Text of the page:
Stapleton may not have deserved that Album Of The Year trophy, but the two volumes of From A Room, one released in May and the other in December, managed to find a place on the top ten albums of the year. So without further ado, here they are.
10 RaeLynn – WildHorse (Warner Nashville)
Some of Nashville’s biggest artists are alumni of voice shows. Joining Miranda Lambert (third-place finish on Nashville Star) and Carrie Underwood (season-four winner on American Idol) is Racheal Lynn Woodward, who was a quarter-finalist on the second season of The Voice in 2014. Afterwards, she was shuffled around Nashville, signing with three labels before she released her debut. That experience must have given her some confidence to develop her voice, because WildHorse presents a fully formed artist. With a bit of Texas drawl still in her voice, she proves a careful and imaginative interpreter, adding a steely defiance to the title track and boundless compassion to “Love Triangle.” That may be her finest moment: It’s a divorce saga told from the point of view of a kid enduring her parents’ divorce, which means it could have been saccharine or hackneyed. But RaeLynn finds the humanity in the details of the story—the matinee movies and the bowling alley burgers—and finds the sad wisdom of that chorus.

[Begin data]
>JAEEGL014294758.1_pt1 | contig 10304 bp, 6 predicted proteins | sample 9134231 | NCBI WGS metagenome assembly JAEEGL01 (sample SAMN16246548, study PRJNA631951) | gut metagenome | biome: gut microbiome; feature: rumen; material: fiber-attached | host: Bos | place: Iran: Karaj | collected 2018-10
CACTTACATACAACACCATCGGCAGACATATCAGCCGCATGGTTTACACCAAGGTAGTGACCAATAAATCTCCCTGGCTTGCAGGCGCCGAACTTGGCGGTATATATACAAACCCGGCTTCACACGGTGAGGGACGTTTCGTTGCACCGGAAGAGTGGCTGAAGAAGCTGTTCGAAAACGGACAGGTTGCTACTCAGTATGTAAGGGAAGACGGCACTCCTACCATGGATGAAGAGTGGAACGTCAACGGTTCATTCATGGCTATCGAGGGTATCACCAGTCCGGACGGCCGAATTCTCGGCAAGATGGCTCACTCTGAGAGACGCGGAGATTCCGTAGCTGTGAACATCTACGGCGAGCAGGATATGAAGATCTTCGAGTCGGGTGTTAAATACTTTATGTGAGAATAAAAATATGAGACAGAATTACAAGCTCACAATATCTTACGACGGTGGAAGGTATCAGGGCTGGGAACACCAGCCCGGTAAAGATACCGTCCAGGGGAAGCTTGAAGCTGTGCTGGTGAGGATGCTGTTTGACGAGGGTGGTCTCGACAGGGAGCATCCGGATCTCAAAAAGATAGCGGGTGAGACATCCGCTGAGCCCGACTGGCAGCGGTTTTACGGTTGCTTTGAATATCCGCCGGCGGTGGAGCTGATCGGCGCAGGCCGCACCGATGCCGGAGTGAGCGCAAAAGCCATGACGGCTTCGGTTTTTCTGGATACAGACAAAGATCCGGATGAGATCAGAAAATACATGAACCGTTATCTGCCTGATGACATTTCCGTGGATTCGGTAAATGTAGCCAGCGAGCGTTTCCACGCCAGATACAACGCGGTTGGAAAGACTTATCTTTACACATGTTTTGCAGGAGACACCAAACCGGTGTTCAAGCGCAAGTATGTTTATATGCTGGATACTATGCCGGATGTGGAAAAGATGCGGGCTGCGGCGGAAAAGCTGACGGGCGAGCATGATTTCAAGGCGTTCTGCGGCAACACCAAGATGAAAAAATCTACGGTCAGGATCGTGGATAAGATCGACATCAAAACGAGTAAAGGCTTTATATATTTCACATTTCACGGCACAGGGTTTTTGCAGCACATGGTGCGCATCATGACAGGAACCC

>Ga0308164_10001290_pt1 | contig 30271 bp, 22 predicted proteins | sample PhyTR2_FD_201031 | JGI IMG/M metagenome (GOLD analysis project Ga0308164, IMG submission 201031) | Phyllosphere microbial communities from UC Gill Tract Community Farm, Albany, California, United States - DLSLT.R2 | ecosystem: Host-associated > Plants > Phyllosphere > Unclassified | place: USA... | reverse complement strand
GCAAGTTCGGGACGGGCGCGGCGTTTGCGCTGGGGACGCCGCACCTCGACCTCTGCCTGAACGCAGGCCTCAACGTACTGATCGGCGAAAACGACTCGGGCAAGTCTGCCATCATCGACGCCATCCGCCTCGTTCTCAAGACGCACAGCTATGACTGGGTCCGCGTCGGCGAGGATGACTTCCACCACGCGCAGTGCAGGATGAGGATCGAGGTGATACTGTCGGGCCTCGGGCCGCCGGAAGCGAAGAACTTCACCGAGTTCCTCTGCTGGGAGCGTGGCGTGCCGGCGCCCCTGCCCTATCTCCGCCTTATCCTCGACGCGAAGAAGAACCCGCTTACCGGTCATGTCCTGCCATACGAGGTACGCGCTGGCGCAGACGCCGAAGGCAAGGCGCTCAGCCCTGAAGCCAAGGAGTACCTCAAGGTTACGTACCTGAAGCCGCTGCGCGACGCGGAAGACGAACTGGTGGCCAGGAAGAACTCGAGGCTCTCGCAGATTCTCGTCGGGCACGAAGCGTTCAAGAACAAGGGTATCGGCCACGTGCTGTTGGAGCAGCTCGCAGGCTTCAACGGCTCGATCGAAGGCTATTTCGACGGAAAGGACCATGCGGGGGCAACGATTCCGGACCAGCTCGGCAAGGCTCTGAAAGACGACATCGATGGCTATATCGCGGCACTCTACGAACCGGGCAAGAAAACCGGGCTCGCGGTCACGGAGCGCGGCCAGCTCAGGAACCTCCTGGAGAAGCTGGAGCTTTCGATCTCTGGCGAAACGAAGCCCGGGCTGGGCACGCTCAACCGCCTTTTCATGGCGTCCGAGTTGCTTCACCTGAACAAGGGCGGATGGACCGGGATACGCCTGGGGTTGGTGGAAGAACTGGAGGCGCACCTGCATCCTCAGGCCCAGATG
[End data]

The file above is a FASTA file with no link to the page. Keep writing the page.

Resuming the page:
9 Jason Isbell & The 400 Unit – The Nashville Sound (Southeastern)
Amanda Shires got him sober, and their daughter got him woke. On his sixth album since leaving the Drive-By Truckers, Isbell confronts his own privilege on “White Man’s World,” where he admits he can only imagine the oppression women (like his wife and daughter) and non-whites face. That sense of injustice bleeds into every song here, whether it’s the class anthem “Cumberland Gap” or the truly devastating “If We Were Vampires,” about how he hopes he dies before Shires does. It’s not his best album (that’s still Southeastern), but it’s his riskiest album, his boldest, but also his most open-ended, as though he knows he’ll still be wrestling with these songs for years to come.
08 Natalie Hemby – Puxico (GetWrucke)